The American Shakespeare Center blazed into the Winyah Auditorium Thursday, January 30, and completely enchanted us with their rollicking performance of A Midsummer Night’s Dream. About 300 area students from GMS, MBMS, and Coastal Carolina took their seats as the actors warmed up the house with live music featuring bass fiddle, guitar, saxophone, percussion, and voice. Eight lucky students got to sit on stage with the actors, a convention from Shakespeare’s day. With all the lights on, we enjoyed a far-fetched scenario of nobles, fairies, and laborers by actors who were not afraid to get physical. Puck (Maddie Calais) and Bottom (Topher Embrey) particularly surprised and delighted the crowd with their antics. “You guys laughed at all the right places,” Maddie told us later. “You are a great audience.”
At the end of the performance, the whole house stood and gave the ASC a standing ovation. “I like how they made Shakespeare appealing to kids,” said Stone, who was not expecting the play to be “so modern.”
After the play, students ate pizza on the front lawn with their new friends from GMS and MBMS. Later, we watched as they all boarded a long line of yellow buses to get back to their schools. Then we went back into the Auditorium for a talk by Dr. Tripthi Pillai, professor of Early Modern Literature at CCU. The actors joined us.
Dr. Pillai focused on audience engagement—how the original spectators would have received A Midsummer Night’s Dream and how it continues to engage modern audiences by focusing on urgent issues of class, gender, and the nature of humor. “As a Shakespearean, I am told every day that my work is irrelevant,” she said. “It is an honor to see all of you relating to Shakespeare.” She discussed several themes and kept the floor open for student comments. “It was more like a conversation than a lecture,” said Camper. Camper had raised her hand to answer Dr. Pillai’s question about which marriage in the play was the creepiest.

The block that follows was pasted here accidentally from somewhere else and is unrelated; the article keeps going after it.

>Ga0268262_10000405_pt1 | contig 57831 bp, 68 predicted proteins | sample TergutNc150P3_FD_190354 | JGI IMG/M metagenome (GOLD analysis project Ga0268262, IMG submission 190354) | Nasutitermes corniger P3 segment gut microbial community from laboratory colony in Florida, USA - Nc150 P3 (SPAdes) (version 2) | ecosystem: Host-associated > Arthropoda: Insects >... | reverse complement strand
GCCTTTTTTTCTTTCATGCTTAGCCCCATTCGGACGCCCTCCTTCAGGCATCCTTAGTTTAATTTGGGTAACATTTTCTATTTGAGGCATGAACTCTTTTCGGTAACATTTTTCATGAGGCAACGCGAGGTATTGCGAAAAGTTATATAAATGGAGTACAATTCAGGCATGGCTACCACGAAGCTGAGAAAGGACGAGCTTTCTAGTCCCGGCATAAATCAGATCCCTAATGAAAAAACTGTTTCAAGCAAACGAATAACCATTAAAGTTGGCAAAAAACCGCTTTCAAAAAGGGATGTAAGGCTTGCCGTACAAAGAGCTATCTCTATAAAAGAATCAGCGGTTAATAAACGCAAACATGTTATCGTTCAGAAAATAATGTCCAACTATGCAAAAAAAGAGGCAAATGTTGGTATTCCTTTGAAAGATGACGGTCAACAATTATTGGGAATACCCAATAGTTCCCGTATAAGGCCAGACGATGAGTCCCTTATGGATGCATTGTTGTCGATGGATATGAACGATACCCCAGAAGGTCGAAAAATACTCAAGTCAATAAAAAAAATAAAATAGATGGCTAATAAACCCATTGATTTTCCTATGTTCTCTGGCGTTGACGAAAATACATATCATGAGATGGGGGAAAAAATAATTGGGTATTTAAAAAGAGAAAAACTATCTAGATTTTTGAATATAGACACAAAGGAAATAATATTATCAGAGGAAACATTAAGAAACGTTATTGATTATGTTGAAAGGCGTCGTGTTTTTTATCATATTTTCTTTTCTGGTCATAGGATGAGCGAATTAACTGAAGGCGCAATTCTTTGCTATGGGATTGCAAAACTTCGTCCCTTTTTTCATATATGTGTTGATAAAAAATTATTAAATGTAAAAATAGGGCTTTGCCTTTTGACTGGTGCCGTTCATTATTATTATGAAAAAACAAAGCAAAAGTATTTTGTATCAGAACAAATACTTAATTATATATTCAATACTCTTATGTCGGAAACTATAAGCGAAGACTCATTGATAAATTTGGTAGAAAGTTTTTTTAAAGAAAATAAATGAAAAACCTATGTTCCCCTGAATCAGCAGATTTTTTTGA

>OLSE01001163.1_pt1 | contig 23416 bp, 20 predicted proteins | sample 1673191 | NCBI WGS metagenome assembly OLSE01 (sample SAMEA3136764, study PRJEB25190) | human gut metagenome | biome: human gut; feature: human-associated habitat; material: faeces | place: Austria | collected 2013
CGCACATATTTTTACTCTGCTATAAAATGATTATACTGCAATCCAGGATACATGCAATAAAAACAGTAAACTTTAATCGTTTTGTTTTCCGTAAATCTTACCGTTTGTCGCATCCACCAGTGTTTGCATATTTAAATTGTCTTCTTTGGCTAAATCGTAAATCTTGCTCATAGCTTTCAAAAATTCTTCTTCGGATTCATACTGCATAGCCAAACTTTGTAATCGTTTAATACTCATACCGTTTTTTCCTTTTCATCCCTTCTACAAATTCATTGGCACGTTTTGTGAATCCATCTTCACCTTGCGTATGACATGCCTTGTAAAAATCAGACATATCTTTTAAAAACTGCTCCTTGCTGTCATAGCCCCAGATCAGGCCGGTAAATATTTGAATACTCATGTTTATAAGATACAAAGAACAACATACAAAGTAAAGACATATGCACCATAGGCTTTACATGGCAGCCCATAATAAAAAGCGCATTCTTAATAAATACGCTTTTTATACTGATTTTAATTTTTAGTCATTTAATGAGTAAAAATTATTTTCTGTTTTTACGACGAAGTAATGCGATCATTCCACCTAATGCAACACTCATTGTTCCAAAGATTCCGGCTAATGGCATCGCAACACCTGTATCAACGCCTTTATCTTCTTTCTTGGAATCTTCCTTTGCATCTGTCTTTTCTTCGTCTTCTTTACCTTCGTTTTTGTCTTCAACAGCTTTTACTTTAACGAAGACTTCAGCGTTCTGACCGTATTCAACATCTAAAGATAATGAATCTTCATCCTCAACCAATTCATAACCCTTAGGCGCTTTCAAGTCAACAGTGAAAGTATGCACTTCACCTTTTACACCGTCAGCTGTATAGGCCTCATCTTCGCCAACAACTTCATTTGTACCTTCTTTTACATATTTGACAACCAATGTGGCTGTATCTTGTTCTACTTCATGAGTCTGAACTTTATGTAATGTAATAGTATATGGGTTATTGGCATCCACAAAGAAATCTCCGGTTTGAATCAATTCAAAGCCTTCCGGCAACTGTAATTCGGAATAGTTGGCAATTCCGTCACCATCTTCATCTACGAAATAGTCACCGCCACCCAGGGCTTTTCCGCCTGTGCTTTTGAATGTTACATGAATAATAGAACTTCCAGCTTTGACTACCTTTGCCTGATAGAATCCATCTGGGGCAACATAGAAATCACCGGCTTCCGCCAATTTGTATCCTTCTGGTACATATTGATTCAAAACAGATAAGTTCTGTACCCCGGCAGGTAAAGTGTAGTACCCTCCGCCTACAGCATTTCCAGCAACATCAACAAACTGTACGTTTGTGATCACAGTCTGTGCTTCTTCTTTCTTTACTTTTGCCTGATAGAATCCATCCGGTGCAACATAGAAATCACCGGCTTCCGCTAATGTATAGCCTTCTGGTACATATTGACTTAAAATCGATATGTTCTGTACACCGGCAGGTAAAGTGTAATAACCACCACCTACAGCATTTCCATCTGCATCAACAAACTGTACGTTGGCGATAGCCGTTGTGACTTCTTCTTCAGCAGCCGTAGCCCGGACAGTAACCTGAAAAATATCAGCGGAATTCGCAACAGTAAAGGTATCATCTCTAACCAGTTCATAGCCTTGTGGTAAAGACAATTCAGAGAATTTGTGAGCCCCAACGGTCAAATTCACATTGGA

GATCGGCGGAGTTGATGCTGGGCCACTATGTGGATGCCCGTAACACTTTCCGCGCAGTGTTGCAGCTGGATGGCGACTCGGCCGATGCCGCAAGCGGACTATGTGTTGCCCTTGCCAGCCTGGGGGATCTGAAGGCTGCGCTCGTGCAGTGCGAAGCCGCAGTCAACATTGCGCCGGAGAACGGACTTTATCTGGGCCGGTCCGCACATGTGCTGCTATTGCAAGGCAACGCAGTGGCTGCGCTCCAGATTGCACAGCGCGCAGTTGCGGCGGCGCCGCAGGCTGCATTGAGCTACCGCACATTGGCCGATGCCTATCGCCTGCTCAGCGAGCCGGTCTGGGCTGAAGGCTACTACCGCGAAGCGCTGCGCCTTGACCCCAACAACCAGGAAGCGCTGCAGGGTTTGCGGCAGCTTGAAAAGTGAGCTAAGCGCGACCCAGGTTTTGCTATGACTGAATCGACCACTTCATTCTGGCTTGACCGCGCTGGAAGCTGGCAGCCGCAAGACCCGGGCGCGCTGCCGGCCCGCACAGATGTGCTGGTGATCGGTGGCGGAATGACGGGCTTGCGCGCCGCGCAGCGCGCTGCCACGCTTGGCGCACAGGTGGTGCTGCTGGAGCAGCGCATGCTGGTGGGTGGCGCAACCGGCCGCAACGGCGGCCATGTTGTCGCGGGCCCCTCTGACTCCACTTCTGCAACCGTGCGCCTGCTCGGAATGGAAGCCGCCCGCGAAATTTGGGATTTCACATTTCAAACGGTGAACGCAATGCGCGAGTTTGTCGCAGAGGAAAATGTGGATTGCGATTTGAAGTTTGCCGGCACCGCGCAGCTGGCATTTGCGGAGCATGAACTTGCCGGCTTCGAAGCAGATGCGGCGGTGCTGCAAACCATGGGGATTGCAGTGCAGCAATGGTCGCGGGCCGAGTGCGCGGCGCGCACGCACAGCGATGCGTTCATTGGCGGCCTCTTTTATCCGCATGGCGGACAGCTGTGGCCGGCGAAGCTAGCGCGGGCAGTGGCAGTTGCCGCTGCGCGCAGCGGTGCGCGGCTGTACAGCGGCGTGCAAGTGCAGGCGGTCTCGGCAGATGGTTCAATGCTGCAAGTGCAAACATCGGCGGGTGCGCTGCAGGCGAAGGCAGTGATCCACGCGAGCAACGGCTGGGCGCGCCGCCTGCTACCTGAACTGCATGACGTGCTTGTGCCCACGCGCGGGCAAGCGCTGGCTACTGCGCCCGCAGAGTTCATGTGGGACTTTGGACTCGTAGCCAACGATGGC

Dr. Pillai and the actors themselves were very impressed with our students’ familiarity with A Midsummer Night’s Dream, thanks to summer reading for the high school and graphic novels for middle school. Some students were able to shout out lines during the interactive portions of the performance. Our students all were well-informed about the plot and names of characters. They asked intelligent questions and gave thoughtful answers when questions were posed. Dr. Pillau encouraged us at the end. “You are vibrant with imagination,” she said. “You should embrace it—make it big!”
After the talk, we sang Happy Birthday to Dr. Pillai and settled down for one of the ASC’s most important workshops: “Embedded Stage Directions in Shakespeare.” Maddie Calais (Puck/Philostrate) and Alexis Baigue (Peaseblossom/Thisbe) taught us that in Shakespeare’s day, actors had different tasks in preparing for a performance than they would today. There was no such thing as a director and no such thing as stage directions. Playwrights would make it clear through dialogue what props, actions and tone were necessary. Actors interpreted the lines and decided how to stage the play. Our job was to identify embedded stage directions in a passage from A Midsummer Night’s Dream and act them out.
We are so privileged to be able to work each year with the actors of the ASC. Though the troupe changes from year to year, there are always familiar and welcome faces. Their energy, creativity, and professionalism are amazing. We are also honored to have gotten to know Dr. Pillai, who has promised that next year her CCU students will read the same Shakespeare play as our students so that our English classes can do something fun with hers in 2021.
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